N+1 is considering launching a vehicle to invest in Europe’s debt markets after scrapping a €300m Spanish restructurings buyout fund and streamlining its business, according to general manager Inigo de Caceres.
The fund could be rolled out in the short to medium term, though Caceres would not detail its eventual size. “This is something we may consider in the near to medium-term future but there are no decisions yet,” he said from Madrid.
Meanwhile, N+1 has set up a team to invest in Europe’s debt capital markets at a time when many companies are desperate for financing.
N+1 could buy both distressed and regular corporate debt of different risk levels, including bonds, convertibles and LBO-related debt for institutional clients and wealthy Spanish investors, Caceres said.
The strategy follows the cancellation of the €300m fund that the firm had hoped to roll out in the second half of 2008.
“We didn’t even start the fundraising,” Caceres said, adding that N+1 decided to drop the fund to accommodate clients’ rising interest in taking positions in the debt markets. He denied suggestions that the fund had been terminated because of conflicts of interest with N+1’s growing corporate restructuring advisory services.
The new strategy follows a reshuffle at Spain’s largest independent private equity and investment banking firm, which has suffered from carnage in Spain’s buyout industry following the country’s deep recession.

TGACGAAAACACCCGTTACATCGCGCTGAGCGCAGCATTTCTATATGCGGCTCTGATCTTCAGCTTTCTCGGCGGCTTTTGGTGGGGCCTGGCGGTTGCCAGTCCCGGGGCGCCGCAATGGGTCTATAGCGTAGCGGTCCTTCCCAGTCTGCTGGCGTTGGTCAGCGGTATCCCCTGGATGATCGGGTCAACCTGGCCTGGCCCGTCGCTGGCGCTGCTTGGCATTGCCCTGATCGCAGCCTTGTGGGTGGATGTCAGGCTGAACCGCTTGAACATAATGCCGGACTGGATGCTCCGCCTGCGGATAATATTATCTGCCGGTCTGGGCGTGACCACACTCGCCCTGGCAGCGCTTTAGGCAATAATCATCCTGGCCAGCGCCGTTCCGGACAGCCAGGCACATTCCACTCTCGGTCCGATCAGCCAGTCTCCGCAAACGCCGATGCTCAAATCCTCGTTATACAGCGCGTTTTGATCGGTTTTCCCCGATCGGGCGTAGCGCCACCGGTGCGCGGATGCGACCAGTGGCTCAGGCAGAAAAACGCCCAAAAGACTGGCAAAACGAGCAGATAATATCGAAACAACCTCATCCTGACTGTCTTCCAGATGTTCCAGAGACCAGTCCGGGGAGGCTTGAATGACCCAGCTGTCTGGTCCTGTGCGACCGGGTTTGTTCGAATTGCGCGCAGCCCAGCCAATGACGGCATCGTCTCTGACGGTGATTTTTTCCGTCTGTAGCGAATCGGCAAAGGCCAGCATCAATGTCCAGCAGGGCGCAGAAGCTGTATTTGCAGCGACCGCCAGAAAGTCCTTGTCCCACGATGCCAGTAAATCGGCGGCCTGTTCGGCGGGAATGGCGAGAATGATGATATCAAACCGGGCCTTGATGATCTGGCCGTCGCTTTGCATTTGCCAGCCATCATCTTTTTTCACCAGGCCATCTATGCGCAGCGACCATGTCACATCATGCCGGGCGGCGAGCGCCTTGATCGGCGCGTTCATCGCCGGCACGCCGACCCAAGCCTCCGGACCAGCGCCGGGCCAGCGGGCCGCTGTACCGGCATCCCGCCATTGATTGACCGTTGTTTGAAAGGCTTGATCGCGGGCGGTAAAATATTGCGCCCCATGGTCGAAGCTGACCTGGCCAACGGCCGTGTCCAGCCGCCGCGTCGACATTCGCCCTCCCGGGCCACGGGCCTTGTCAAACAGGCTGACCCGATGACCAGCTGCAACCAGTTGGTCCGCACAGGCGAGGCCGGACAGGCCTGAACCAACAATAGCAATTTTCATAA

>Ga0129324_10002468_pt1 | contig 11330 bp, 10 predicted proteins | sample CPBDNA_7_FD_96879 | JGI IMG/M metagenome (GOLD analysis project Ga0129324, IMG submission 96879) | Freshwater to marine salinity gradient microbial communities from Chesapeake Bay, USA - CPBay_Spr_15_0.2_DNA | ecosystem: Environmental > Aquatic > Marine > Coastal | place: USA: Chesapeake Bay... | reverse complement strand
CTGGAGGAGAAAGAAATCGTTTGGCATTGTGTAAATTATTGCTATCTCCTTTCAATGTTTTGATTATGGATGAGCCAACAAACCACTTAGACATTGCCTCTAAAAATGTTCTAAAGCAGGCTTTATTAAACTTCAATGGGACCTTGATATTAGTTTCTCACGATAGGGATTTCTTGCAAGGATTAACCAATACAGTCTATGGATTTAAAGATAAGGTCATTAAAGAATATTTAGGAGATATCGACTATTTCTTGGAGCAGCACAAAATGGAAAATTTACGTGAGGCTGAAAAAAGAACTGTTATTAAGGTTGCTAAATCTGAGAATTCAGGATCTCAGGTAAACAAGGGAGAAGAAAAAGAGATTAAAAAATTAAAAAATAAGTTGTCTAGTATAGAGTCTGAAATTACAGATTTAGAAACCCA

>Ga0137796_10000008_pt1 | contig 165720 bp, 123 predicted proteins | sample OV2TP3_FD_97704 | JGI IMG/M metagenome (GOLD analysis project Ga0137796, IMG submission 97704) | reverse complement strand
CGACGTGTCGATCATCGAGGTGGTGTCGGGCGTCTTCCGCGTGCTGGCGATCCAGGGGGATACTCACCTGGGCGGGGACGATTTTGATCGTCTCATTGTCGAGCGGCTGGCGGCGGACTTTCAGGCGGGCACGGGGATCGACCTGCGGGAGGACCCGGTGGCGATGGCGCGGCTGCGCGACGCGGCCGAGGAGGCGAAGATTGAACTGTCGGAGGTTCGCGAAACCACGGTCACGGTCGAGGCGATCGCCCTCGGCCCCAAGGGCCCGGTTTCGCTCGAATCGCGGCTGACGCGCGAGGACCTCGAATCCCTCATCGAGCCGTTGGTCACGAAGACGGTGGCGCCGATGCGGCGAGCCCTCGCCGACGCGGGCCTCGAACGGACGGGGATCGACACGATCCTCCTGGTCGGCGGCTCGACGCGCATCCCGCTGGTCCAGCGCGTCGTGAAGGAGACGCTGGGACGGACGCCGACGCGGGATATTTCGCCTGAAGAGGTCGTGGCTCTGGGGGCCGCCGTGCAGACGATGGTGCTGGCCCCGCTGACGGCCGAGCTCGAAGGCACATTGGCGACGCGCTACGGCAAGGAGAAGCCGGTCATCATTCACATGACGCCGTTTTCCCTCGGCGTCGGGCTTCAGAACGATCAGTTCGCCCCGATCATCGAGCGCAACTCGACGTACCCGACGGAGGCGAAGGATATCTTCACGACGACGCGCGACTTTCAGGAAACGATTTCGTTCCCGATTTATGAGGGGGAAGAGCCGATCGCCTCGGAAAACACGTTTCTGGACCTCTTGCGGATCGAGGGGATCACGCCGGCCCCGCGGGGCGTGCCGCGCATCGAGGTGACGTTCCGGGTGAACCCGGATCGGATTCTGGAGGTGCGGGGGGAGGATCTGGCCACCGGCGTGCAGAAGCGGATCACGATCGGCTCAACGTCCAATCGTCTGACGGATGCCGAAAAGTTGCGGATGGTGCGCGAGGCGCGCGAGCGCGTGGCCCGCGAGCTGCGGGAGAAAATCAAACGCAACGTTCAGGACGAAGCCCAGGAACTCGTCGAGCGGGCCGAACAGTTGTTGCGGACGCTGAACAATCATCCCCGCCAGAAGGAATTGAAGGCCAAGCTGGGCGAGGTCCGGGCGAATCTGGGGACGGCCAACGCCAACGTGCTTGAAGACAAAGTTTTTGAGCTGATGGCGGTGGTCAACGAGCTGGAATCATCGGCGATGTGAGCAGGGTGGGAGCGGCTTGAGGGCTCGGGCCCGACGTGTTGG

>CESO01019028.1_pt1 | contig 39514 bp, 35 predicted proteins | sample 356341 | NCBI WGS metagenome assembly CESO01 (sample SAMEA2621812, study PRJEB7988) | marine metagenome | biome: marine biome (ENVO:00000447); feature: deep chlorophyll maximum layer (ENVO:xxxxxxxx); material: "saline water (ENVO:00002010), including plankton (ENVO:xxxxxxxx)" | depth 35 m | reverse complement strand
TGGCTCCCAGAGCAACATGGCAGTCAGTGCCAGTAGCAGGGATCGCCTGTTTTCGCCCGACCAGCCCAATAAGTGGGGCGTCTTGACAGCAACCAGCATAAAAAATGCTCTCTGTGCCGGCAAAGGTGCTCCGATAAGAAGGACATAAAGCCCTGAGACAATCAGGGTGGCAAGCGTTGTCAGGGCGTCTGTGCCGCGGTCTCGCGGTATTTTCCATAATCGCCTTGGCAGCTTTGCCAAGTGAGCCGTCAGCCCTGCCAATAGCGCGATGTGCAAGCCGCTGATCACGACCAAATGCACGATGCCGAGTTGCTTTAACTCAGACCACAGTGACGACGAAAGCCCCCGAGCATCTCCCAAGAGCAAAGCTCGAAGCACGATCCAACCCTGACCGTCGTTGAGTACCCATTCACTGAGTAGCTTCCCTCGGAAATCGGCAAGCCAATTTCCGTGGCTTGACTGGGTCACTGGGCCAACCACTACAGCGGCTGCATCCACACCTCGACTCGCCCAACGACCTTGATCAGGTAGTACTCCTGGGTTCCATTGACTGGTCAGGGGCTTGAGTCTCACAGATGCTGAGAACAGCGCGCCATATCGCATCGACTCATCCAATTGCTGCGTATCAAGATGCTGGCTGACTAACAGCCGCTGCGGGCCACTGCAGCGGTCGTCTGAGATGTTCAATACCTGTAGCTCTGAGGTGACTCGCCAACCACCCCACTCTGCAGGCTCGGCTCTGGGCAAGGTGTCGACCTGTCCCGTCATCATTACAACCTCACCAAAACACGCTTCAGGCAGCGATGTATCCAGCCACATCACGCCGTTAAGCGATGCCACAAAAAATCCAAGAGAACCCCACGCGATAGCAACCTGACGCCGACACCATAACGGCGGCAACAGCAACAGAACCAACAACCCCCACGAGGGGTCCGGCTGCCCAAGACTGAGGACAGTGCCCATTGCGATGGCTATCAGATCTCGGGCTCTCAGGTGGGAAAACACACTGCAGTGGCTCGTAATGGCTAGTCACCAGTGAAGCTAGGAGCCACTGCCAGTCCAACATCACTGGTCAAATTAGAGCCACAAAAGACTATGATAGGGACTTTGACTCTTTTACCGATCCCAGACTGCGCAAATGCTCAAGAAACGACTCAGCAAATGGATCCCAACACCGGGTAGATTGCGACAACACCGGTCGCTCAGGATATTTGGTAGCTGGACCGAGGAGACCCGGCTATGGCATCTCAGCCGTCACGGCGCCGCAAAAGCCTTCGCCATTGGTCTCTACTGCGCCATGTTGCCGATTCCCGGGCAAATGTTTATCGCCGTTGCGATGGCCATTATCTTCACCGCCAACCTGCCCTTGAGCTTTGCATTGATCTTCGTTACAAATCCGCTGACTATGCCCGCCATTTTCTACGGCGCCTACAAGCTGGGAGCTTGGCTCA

Amid tough markets, N+1 also recently scrapped a €40m hedge fund and a €20m real estate fund of funds, Caceres said. The company also reduced its QMC Europa European buyout fund to €180m from €250m though its €300m Eolia renewable energy vehicle, while the €160m QMC fund remains untouched.
The restructuring also saw vice president and founder Manuel Gil leave the firm, though he is expected to remain as an independent adviser for years to come.
N+1’s flagship PE division, N+1 Private Equity, still has €450m to invest in Spanish companies through listed fund Dinamia Capital Privado and N+1 Private Equity fund II (which have been committed 25%), investor relations director Jose Alberto Parejo said, adding that that part of the business would continue as usual.
Prisa sale on track
Meanwhile, Prisa’s closely followed asset sale remains on track, according to sources familiar with the Spanish media giant’s plans to sharply reduce its liabilities by year-end.
One source said that the firm hoped to line up buyers for its Santillana book division and other businesses including Portuguese radio division Media Capital as soon as possible.
Possible bidders for Santillana include Bridgepoint, Apax Partners and UK media group Pearson, which is said to be in negotiations to buy a 30% stake for €360m. Cengage Learning, Oxford University Press and Infinitas Learning are also said to be interested in bidding for the whole firm, which analysts say could be worth as much as €1.3bn.